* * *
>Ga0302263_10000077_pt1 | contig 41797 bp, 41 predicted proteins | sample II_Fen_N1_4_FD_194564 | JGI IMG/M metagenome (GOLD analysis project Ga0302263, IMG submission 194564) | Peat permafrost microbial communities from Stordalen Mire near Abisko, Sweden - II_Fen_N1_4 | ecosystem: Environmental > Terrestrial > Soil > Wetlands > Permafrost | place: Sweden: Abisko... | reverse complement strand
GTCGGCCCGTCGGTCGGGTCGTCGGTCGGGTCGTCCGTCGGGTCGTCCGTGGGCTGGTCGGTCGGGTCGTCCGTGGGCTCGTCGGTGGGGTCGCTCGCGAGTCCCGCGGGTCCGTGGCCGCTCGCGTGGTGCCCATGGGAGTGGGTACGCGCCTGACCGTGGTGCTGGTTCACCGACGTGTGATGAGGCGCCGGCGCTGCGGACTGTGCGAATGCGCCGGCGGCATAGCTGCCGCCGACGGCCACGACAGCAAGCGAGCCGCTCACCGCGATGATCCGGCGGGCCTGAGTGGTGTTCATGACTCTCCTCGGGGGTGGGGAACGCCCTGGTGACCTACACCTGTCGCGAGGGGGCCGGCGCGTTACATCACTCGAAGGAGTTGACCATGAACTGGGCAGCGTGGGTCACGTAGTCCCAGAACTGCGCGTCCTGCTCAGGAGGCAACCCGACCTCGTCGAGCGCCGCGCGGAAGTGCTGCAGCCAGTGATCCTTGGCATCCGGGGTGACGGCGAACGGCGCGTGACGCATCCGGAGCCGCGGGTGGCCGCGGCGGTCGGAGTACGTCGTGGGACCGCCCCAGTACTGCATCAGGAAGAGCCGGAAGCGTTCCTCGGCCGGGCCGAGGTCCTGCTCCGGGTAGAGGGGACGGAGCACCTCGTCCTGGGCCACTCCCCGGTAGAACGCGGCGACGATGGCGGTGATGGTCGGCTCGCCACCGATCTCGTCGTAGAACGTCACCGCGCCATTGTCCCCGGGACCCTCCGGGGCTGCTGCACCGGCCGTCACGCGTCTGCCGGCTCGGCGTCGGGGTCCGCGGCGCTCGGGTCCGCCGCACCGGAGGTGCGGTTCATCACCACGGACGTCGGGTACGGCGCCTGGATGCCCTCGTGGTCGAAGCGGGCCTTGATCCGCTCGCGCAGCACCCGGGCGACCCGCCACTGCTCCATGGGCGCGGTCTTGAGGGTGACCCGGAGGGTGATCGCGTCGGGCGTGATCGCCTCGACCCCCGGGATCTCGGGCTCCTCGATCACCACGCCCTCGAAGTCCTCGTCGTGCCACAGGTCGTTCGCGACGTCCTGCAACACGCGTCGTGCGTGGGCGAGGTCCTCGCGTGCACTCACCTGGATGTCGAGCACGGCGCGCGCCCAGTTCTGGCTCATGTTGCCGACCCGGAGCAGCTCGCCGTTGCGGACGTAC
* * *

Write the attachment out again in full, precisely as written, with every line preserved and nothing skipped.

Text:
>Ga0302263_10000077_pt1 | contig 41797 bp, 41 predicted proteins | sample II_Fen_N1_4_FD_194564 | JGI IMG/M metagenome (GOLD analysis project Ga0302263, IMG submission 194564) | Peat permafrost microbial communities from Stordalen Mire near Abisko, Sweden - II_Fen_N1_4 | ecosystem: Environmental > Terrestrial > Soil > Wetlands > Permafrost | place: Sweden: Abisko... | reverse complement strand
GTCGGCCCGTCGGTCGGGTCGTCGGTCGGGTCGTCCGTCGGGTCGTCCGTGGGCTGGTCGGTCGGGTCGTCCGTGGGCTCGTCGGTGGGGTCGCTCGCGAGTCCCGCGGGTCCGTGGCCGCTCGCGTGGTGCCCATGGGAGTGGGTACGCGCCTGACCGTGGTGCTGGTTCACCGACGTGTGATGAGGCGCCGGCGCTGCGGACTGTGCGAATGCGCCGGCGGCATAGCTGCCGCCGACGGCCACGACAGCAAGCGAGCCGCTCACCGCGATGATCCGGCGGGCCTGAGTGGTGTTCATGACTCTCCTCGGGGGTGGGGAACGCCCTGGTGACCTACACCTGTCGCGAGGGGGCCGGCGCGTTACATCACTCGAAGGAGTTGACCATGAACTGGGCAGCGTGGGTCACGTAGTCCCAGAACTGCGCGTCCTGCTCAGGAGGCAACCCGACCTCGTCGAGCGCCGCGCGGAAGTGCTGCAGCCAGTGATCCTTGGCATCCGGGGTGACGGCGAACGGCGCGTGACGCATCCGGAGCCGCGGGTGGCCGCGGCGGTCGGAGTACGTCGTGGGACCGCCCCAGTACTGCATCAGGAAGAGCCGGAAGCGTTCCTCGGCCGGGCCGAGGTCCTGCTCCGGGTAGAGGGGACGGAGCACCTCGTCCTGGGCCACTCCCCGGTAGAACGCGGCGACGATGGCGGTGATGGTCGGCTCGCCACCGATCTCGTCGTAGAACGTCACCGCGCCATTGTCCCCGGGACCCTCCGGGGCTGCTGCACCGGCCGTCACGCGTCTGCCGGCTCGGCGTCGGGGTCCGCGGCGCTCGGGTCCGCCGCACCGGAGGTGCGGTTCATCACCACGGACGTCGGGTACGGCGCCTGGATGCCCTCGTGGTCGAAGCGGGCCTTGATCCGCTCGCGCAGCACCCGGGCGACCCGCCACTGCTCCATGGGCGCGGTCTTGAGGGTGACCCGGAGGGTGATCGCGTCGGGCGTGATCGCCTCGACCCCCGGGATCTCGGGCTCCTCGATCACCACGCCCTCGAAGTCCTCGTCGTGCCACAGGTCGTTCGCGACGTCCTGCAACACGCGTCGTGCGTGGGCGAGGTCCTCGCGTGCACTCACCTGGATGTCGAGCACGGCGCGCGCCCAGTTCTGGCTCATGTTGCCGACCCGGAGCAGCTCGCCGTTGCGGACGTAC